0:04:380:04:40

people, more than I would have

imagined, who are deeply loyal

0:04:400:04:43

backbenchers, many ex-ministers and

people of real credibility, are so

0:04:430:04:45

cross about this that they may well

vote against their party's whip.

So

0:04:450:04:51

Parliament is set to become

something of a Brexit battle ground.

0:04:510:04:55

This is just the start of complex

laws that must be passed. Each one a

0:04:550:05:00

test of the Government's authority.

0:05:000:05:02

Let's speak to our Assistant

Political Editor Norman Smith.

0:05:020:05:08

Who is in Westminster. This will be

a long and drawn-out process.

0:05:080:05:12

Theresa May has promised a final

vote on any deal, but it doesn't

0:05:120:05:16

look as if there will be enough to

win over her critics. Just before we

0:05:160:05:21

came on air, a Brexit supporting MP

came up to me and said, "Let the

0:05:210:05:26

hand to hand fighting begin." And it

seems to be like that. We seem to be

0:05:260:05:31

heading for a parliamentary extra

mashed because if Theresa May offers

0:05:310:05:34

another vote to confirm the deal,

her critics view it has a gun to the

0:05:340:05:42

head because if they do not accept

the deal we will leave anyway, but

0:05:420:05:47

without any deal, which is their

nightmare scenario. But huge

0:05:470:05:52

pressure is now coming on Mrs May's

Tory critics, who are being told, if

0:05:520:05:57

you help to defeat Mrs May over this

bill, you will be doing Jeremy

0:05:570:06:02

Corbyn's work. You may even pave the

way for a Jeremy Corbyn Government

0:06:020:06:06

because they defeat over Brexit

would be tantamount almost to a vote

0:06:060:06:10

of no-confidence in the Government.

At the same time, ministers know

0:06:100:06:15

there are about half a dozen, maybe

more, Labour MPs, who are willing to

0:06:150:06:21

support the Prime Minister over this

bill. So difficult days ahead. Knife

0:06:210:06:26

edge votes, late night debates. But

privately, quietly, the Brexiteers

0:06:260:06:33

believe Mrs May can get through this

without significant defeat. Norman

0:06:330:06:39

Smith in Westminster. Thank you.

0:06:390:06:42

Theresa May has made her strongest

attack yet on Russia,

0:06:420:06:44

accusing it of using technology

to undermine the

0:06:440:06:46

international order.

0:06:460:06:47

Speaking at the Lord Mayor's banquet

in London last night,

0:06:470:06:52

the prime minister said state-run

Russian organisations

0:06:520:06:54

were planting stories,

meddling in elections and using fake

0:06:540:06:56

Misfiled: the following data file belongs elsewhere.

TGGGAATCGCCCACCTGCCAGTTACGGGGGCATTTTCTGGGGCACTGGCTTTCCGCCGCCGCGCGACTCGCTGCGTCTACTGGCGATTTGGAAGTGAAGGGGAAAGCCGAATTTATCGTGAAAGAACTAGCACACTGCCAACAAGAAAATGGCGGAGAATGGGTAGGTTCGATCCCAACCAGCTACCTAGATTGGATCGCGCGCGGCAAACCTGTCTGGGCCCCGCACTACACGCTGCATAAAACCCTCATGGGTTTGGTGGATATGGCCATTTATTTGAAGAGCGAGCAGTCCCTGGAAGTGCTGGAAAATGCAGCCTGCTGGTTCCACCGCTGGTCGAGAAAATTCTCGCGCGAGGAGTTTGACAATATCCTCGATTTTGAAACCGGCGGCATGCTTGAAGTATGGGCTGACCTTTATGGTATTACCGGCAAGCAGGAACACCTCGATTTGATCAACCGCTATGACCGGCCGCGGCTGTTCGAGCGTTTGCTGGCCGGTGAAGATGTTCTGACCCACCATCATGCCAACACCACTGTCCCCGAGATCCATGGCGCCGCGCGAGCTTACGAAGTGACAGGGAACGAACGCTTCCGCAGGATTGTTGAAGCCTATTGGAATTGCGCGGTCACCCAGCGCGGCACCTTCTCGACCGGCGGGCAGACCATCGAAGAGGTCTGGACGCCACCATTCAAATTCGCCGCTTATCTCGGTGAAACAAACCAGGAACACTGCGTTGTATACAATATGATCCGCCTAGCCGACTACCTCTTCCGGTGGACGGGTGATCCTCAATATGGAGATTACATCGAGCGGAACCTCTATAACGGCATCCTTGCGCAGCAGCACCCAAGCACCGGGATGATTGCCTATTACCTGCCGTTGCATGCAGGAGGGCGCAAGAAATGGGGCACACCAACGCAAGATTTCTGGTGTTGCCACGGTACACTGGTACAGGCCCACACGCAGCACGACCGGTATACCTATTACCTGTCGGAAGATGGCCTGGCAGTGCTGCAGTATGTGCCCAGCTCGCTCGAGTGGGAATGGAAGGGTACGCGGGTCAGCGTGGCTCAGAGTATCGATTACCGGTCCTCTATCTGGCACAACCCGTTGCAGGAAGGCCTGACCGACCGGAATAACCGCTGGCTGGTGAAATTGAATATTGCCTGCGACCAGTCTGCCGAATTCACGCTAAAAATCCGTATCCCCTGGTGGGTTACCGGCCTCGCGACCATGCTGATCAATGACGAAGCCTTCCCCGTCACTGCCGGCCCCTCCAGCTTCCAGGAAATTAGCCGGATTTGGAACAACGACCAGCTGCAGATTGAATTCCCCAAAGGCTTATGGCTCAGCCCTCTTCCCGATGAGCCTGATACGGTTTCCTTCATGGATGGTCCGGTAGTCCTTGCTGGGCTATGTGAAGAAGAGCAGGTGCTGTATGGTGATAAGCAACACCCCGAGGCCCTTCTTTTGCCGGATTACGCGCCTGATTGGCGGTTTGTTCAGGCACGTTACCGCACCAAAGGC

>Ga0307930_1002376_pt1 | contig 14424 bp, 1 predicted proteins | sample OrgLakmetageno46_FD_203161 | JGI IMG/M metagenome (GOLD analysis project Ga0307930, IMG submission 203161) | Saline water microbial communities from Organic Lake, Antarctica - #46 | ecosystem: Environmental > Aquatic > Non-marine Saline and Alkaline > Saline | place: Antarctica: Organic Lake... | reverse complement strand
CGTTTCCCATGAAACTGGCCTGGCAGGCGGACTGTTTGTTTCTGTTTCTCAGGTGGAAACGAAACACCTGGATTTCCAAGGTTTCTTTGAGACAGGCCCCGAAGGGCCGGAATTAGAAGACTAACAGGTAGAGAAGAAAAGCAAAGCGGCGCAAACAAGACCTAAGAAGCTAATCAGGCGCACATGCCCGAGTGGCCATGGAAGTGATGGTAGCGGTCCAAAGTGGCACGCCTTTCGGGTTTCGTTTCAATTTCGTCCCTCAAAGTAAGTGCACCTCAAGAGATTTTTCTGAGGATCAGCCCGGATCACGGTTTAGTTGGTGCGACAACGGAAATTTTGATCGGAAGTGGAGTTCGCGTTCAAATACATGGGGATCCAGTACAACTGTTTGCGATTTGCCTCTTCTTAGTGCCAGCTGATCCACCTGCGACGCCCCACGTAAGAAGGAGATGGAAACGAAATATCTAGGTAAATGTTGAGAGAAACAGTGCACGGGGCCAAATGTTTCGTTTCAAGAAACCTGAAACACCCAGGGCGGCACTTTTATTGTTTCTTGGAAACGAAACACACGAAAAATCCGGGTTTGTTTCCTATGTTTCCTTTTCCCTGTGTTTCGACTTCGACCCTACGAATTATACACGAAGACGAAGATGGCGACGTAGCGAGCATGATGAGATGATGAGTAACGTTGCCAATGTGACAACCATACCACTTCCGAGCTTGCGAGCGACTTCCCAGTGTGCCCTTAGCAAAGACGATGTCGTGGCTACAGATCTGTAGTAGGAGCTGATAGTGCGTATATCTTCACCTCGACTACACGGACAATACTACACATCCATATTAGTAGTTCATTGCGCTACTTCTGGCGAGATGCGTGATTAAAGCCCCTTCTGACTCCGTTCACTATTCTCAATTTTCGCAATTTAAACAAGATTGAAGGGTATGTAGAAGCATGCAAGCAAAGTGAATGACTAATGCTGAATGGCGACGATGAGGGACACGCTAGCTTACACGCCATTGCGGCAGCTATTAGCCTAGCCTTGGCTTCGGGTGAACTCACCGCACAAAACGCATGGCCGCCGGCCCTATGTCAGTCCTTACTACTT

news to undermine societies.

0:06:560:06:57

It is seeking to weaponise

information, deploying its state-run

0:06:570:07:05

media organisations to plant fake

stories and Photoshopped

0:07:050:07:07

images in an attempt

to sow discord in the West

0:07:070:07:09

and undermine our institutions.

0:07:090:07:11

So I have a very simple

message for Russia.

0:07:110:07:14

We know what you are doing

and you will not succeed.

0:07:140:07:23

The Prime Minister speaking last

night.

0:07:230:07:25

Our correspondent Steve

Rosenberg is in Moscow.

0:07:250:07:31

And the response from Moscow? Well,

they heard what she was saying, but

0:07:310:07:34

they didn't like it. One Russian

senator dismissed these today as

0:07:340:07:38

groundless allegations. Another said

that Theresa May had made a fool of

0:07:380:07:41

herself, so the message from Moscow

is clear. We don't care what you

0:07:410:07:46

think, we are doing it. Part of the

reason the Russians do not care

0:07:460:07:50

about being criticised by the

British Government is that Moscow

0:07:500:07:52

views Theresa May as a weak leader.

This is a country which invented the

0:07:520:07:56

phrase I related to describe

Margaret Thatcher in the 1970s, but

0:07:560:08:01

Putin's Russia does not see Theresa

May as a iron lady. It views as a

0:08:010:08:08

weak Prime Minister and it is that

weakness which dilutes the strong

0:08:080:08:11

message was trying to get across in

that speech. But there's another

0:08:110:08:15

reason the Russians don't care about

being criticised. As bizarre as it

0:08:150:08:18

may sound, I think they see a

benefit in being criticised by

0:08:180:08:23

countries psych Chas -- such as

Britain because there will be an

0:08:230:08:33

image created of Russia as a

besieged fortress to rally the

0:08:330:08:36

people around the current President

Vladimir Putin, which would get him

0:08:360:08:41

re-elected in the coming vote.

0:08:410:08:43

The death toll from Sunday's

powerful earthquake in Iran has

0:08:430:08:46

risen to 530, with more

than 8,000 injured.

0:08:460:08:48

Officials have called off

the rescue operation,

0:08:480:08:50

saying it's unlikely that more

survivors will be found.

0:08:500:08:53

The Iranian President Hassan Rouhani

has visited the affected area.

0:08:530:08:55

Richard Lister reports.

0:08:550:08:58

The earthquake shook

much of the Middle East,

0:08:580:09:01

but this is where it

did most damage.

0:09:010:09:04

Hundreds of people in Sarpol-e Zahab

lost their lives, tens

0:09:040:09:07

of thousands lost their homes.

0:09:070:09:10

Many of these buildings

were built by the

0:09:100:09:13

Government as cheap

housing after the war

0:09:130:09:16

with Iraq in the 1980s.